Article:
Compared to WordPress and Blogger, Weebly is more intuitive and easier to use. Simply set up your blog by picking a template, selecting a domain name, and editing your website. To start blogging, select Pages and add a Blog Page. The platform has all the essential blogging features – from archives, scheduled posts, to a text editor.

Furthermore, Weebly’s themes are stylish, clean, and responsive, so your blog is guaranteed to look attractive on all devices.

Weebly also has tons of built-in elements and features. You can enable AdSense, create a newsletter form, feature social media buttons, and more. It also provides SEO tools to modify your page and post meta descriptions. Need more options? The App Center has free and premium extensions available.

Weebly might not be as robust as WordPress, but it has everything you need to make a blog and more. With its user-friendly interface and tools, you should have a website ready in no time.

7. Wix

Wix is another website builder you can use for blogging. It’s similar to Weebly in that it uses an intuitive drag-and-drop system and has hundreds of attractive templates. However, Wix has a special feature that could make the website-building process even easier – Wix ADI.

ADI stands for Artificial Design Intelligence. With this feature, just answer a few questions and the ADI will come up with template options to choose from. Then simply select a template, modify the content, publish your site.

Unfortunately, making your website with the ADI doesn’t allow access to the drag-and-drop feature, which can be limiting. If you prefer to use that, consider the Wix Editor instead.

With the Editor, you can view all the available template options and move any website element however you want. If you choose a non-blog template, install the Wix Blog app to enable a blog page.

Running a blog should be a breeze on Wix as its built-in features are quite extensive. For instance, you can customize how your posts look like and install a custom feed add-on to feature certain posts. The SEO tools are more or less the same as Weebly. Wix also has an App Market if you need some extensions.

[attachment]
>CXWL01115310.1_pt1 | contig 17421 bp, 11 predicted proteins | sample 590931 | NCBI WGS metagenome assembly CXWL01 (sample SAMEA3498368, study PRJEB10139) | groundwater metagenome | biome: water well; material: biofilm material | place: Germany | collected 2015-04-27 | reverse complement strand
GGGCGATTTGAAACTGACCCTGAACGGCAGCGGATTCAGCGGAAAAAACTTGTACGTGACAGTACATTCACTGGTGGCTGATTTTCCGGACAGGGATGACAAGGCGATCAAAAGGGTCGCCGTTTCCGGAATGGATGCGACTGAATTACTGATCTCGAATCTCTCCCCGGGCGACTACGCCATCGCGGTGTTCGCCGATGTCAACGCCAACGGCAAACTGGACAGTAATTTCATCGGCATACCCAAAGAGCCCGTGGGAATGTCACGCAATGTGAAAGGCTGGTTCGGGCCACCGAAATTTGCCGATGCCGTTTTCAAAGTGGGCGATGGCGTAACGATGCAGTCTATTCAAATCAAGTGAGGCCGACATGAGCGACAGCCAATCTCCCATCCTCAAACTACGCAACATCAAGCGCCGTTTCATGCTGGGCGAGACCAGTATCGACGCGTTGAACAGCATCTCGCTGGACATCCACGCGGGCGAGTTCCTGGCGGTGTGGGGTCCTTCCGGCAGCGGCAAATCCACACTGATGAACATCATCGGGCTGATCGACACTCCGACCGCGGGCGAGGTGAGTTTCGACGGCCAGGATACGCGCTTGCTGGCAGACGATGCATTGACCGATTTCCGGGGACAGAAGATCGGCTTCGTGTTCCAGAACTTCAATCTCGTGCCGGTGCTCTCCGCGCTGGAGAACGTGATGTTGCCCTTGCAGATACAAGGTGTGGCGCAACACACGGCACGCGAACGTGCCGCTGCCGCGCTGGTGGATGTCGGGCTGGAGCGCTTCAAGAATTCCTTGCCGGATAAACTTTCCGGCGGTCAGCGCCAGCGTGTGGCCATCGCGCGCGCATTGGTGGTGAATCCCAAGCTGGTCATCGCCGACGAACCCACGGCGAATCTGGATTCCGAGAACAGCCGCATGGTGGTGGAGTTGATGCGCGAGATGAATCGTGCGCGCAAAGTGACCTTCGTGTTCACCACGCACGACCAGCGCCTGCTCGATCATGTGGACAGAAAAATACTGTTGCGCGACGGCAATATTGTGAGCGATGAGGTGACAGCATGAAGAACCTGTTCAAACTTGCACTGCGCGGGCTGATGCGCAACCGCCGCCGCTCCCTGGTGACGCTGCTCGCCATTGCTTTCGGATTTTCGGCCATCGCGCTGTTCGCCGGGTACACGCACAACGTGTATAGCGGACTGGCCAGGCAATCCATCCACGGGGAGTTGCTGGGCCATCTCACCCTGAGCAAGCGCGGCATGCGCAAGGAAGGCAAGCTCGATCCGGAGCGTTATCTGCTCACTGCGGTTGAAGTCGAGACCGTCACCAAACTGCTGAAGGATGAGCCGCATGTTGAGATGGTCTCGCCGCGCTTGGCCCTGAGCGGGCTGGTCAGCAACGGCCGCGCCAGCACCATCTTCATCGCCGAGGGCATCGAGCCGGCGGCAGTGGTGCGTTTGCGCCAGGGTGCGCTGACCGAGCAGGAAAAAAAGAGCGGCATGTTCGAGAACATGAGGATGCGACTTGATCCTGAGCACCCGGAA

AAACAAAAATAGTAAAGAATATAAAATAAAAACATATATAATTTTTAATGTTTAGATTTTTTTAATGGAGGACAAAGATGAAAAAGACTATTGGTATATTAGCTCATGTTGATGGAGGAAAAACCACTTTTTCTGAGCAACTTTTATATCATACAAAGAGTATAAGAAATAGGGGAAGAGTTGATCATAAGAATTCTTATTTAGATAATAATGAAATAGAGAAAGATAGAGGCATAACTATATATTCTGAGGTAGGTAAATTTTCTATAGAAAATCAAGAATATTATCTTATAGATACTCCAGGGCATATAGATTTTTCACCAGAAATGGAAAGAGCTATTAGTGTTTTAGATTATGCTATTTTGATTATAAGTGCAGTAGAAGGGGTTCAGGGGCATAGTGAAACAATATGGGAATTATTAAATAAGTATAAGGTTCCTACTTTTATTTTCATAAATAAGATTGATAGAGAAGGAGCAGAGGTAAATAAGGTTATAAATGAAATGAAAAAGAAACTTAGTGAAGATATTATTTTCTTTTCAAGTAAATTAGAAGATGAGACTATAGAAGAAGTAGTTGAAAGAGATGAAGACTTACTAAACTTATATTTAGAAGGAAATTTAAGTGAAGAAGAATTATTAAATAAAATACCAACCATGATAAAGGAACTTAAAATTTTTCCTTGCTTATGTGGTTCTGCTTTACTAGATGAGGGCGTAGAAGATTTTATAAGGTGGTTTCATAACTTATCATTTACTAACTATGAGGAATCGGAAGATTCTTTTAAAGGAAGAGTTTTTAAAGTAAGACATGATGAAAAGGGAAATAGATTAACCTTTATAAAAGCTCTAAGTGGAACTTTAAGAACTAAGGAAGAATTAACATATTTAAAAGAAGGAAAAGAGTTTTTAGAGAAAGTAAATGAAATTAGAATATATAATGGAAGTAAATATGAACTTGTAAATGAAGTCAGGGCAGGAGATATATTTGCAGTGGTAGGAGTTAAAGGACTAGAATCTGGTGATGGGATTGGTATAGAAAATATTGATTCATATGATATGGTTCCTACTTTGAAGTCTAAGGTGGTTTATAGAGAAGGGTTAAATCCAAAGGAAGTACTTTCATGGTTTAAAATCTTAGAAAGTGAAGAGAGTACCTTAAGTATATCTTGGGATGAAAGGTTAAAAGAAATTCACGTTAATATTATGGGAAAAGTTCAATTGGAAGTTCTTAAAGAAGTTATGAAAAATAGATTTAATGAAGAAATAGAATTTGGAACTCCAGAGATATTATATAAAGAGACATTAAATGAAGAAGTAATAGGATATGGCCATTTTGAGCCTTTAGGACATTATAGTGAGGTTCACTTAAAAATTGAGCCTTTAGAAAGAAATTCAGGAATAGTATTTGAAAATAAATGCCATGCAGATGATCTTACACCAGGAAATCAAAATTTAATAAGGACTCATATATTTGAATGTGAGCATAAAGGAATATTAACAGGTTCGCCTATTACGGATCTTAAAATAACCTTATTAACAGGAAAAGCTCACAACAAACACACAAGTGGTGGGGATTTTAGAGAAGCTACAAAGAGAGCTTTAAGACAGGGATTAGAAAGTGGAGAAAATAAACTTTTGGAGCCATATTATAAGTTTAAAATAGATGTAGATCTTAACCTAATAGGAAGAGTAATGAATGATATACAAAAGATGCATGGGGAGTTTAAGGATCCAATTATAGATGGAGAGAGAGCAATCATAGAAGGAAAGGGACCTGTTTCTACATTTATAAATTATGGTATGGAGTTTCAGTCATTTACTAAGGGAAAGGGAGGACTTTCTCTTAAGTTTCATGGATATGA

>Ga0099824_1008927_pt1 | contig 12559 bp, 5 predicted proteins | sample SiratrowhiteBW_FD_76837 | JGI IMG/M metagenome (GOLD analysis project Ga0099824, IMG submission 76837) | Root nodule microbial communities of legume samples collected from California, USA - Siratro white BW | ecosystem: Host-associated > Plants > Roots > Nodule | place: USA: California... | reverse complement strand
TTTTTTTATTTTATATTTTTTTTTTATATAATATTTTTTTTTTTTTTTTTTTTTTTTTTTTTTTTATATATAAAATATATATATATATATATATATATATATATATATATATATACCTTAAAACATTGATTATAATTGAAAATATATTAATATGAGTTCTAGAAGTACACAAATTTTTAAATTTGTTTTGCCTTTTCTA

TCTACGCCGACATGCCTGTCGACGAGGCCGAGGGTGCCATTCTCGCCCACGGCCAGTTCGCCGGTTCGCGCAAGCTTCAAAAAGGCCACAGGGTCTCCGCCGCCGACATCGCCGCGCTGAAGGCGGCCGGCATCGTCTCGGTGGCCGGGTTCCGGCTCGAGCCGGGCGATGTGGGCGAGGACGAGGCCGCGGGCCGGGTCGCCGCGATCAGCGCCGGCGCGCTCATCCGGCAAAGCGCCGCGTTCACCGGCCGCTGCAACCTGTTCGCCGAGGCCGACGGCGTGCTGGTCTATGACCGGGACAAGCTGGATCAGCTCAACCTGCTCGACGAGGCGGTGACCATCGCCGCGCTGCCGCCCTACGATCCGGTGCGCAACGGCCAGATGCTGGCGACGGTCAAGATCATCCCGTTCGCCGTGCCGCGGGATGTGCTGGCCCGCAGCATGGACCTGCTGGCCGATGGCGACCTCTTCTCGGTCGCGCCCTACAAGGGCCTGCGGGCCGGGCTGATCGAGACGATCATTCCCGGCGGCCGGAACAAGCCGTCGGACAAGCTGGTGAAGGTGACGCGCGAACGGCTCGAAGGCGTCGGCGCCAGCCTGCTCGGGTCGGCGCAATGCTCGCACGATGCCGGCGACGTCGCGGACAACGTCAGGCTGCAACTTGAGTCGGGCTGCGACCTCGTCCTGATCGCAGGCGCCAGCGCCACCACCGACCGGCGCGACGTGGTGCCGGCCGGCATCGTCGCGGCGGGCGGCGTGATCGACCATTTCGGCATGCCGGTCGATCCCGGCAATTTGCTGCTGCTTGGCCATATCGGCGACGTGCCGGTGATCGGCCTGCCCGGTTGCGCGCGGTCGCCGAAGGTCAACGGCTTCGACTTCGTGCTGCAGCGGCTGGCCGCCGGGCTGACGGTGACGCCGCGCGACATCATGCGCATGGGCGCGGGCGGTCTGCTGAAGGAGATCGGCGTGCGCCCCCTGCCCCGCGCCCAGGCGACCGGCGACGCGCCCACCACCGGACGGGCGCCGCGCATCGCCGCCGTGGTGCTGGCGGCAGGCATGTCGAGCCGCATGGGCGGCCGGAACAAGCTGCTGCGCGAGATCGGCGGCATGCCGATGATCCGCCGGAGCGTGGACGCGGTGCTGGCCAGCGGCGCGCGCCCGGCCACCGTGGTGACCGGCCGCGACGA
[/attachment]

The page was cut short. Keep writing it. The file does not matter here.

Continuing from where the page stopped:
However, there are some snags. For one, Wix doesn’t have an archive feature. Furthermore, you’ll have Wix ads appearing on your website unless you upgrade from the free plan.

Lastly, when selecting a template, consider your choices carefully. Once you pick one, Wix doesn’t allow any template changes in the future.

8. Constant Contact

Constant Contact is lesser-known compared to the other platforms on the list, but it still packs a punch as a website builder. Unlike Wix or Weebly, however, it doesn’t have a drag-and-drop interface. Nonetheless, it can be a sufficient choice as a free blogging site.

After signing up, you’ll answer several questions and choose some appearance options for your template. Then you can edit the website by sections from the front end. Add, remove, and modify sections to your liking.

To create a blog, add a Blog section to your Homepage and it will generate a separate Blog page for you. Then you can create a new post and create categories. Before publishing, modify the meta title and description for SEO.

If you need a merch store, the platform will allow you to make one for free. However, you can only display up to three products and you will get charged 3% for transaction fees.

Constant Contact also has mailing list features if you plan to create newsletters for your followers. If you enable subscription forms, every user that signs up will be added to the contact database on your dashboard. This way, you can manage all the listed emails from one platform.

Make Your Choice Carefully

Now you’re familiar with the eight best free blogging sites that can suit different demands. As you make your decision, think through all the options carefully. As explained, each of them has its own pros and cons, but some can fulfill your needs better than others.

If you know what your blog’s purpose is and what you plan to do with it, making a choice should be easy. Otherwise, go back to the drawing board to figure out what your perfect blogging site should have.

Know any other free blogging sites we should add to the list? Let us know in the comments below.